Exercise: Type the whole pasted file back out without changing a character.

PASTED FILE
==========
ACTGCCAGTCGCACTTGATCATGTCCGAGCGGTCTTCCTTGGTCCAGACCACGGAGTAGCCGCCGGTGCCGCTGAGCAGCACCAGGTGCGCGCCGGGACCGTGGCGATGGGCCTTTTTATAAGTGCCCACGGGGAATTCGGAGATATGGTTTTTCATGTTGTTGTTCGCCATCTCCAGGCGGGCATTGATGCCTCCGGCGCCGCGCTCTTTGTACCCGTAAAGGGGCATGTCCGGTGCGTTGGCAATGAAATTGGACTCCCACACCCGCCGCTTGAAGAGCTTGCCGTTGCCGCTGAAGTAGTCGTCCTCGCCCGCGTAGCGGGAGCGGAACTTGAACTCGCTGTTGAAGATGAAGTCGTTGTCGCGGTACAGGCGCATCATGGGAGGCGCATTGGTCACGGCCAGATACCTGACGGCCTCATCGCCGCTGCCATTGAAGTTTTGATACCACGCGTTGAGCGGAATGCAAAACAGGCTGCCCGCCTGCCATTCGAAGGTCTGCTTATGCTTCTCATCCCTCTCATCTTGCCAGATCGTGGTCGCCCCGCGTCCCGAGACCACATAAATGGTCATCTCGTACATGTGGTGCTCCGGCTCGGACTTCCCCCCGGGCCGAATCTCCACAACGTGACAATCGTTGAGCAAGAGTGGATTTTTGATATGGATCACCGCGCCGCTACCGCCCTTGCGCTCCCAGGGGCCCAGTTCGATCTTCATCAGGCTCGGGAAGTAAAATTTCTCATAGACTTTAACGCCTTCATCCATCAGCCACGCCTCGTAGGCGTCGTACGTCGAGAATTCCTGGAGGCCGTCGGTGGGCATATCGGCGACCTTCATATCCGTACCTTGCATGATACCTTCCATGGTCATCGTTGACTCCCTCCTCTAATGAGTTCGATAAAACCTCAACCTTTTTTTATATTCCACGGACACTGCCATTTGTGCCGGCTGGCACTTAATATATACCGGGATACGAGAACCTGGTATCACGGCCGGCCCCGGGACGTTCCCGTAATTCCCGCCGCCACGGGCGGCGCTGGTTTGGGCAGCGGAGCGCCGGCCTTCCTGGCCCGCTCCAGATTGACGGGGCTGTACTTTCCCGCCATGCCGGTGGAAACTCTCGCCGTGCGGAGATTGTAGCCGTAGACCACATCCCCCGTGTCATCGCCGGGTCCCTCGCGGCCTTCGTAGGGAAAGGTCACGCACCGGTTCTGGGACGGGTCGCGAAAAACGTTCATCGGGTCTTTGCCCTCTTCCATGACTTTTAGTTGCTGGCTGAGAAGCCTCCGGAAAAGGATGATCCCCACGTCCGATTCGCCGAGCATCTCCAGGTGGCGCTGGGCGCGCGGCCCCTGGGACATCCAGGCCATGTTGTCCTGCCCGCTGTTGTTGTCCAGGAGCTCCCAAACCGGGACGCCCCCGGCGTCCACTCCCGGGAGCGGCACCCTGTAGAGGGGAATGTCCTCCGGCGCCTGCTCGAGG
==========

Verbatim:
ACTGCCAGTCGCACTTGATCATGTCCGAGCGGTCTTCCTTGGTCCAGACCACGGAGTAGCCGCCGGTGCCGCTGAGCAGCACCAGGTGCGCGCCGGGACCGTGGCGATGGGCCTTTTTATAAGTGCCCACGGGGAATTCGGAGATATGGTTTTTCATGTTGTTGTTCGCCATCTCCAGGCGGGCATTGATGCCTCCGGCGCCGCGCTCTTTGTACCCGTAAAGGGGCATGTCCGGTGCGTTGGCAATGAAATTGGACTCCCACACCCGCCGCTTGAAGAGCTTGCCGTTGCCGCTGAAGTAGTCGTCCTCGCCCGCGTAGCGGGAGCGGAACTTGAACTCGCTGTTGAAGATGAAGTCGTTGTCGCGGTACAGGCGCATCATGGGAGGCGCATTGGTCACGGCCAGATACCTGACGGCCTCATCGCCGCTGCCATTGAAGTTTTGATACCACGCGTTGAGCGGAATGCAAAACAGGCTGCCCGCCTGCCATTCGAAGGTCTGCTTATGCTTCTCATCCCTCTCATCTTGCCAGATCGTGGTCGCCCCGCGTCCCGAGACCACATAAATGGTCATCTCGTACATGTGGTGCTCCGGCTCGGACTTCCCCCCGGGCCGAATCTCCACAACGTGACAATCGTTGAGCAAGAGTGGATTTTTGATATGGATCACCGCGCCGCTACCGCCCTTGCGCTCCCAGGGGCCCAGTTCGATCTTCATCAGGCTCGGGAAGTAAAATTTCTCATAGACTTTAACGCCTTCATCCATCAGCCACGCCTCGTAGGCGTCGTACGTCGAGAATTCCTGGAGGCCGTCGGTGGGCATATCGGCGACCTTCATATCCGTACCTTGCATGATACCTTCCATGGTCATCGTTGACTCCCTCCTCTAATGAGTTCGATAAAACCTCAACCTTTTTTTATATTCCACGGACACTGCCATTTGTGCCGGCTGGCACTTAATATATACCGGGATACGAGAACCTGGTATCACGGCCGGCCCCGGGACGTTCCCGTAATTCCCGCCGCCACGGGCGGCGCTGGTTTGGGCAGCGGAGCGCCGGCCTTCCTGGCCCGCTCCAGATTGACGGGGCTGTACTTTCCCGCCATGCCGGTGGAAACTCTCGCCGTGCGGAGATTGTAGCCGTAGACCACATCCCCCGTGTCATCGCCGGGTCCCTCGCGGCCTTCGTAGGGAAAGGTCACGCACCGGTTCTGGGACGGGTCGCGAAAAACGTTCATCGGGTCTTTGCCCTCTTCCATGACTTTTAGTTGCTGGCTGAGAAGCCTCCGGAAAAGGATGATCCCCACGTCCGATTCGCCGAGCATCTCCAGGTGGCGCTGGGCGCGCGGCCCCTGGGACATCCAGGCCATGTTGTCCTGCCCGCTGTTGTTGTCCAGGAGCTCCCAAACCGGGACGCCCCCGGCGTCCACTCCCGGGAGCGGCACCCTGTAGAGGGGAATGTCCTCCGGCGCCTGCTCGAGG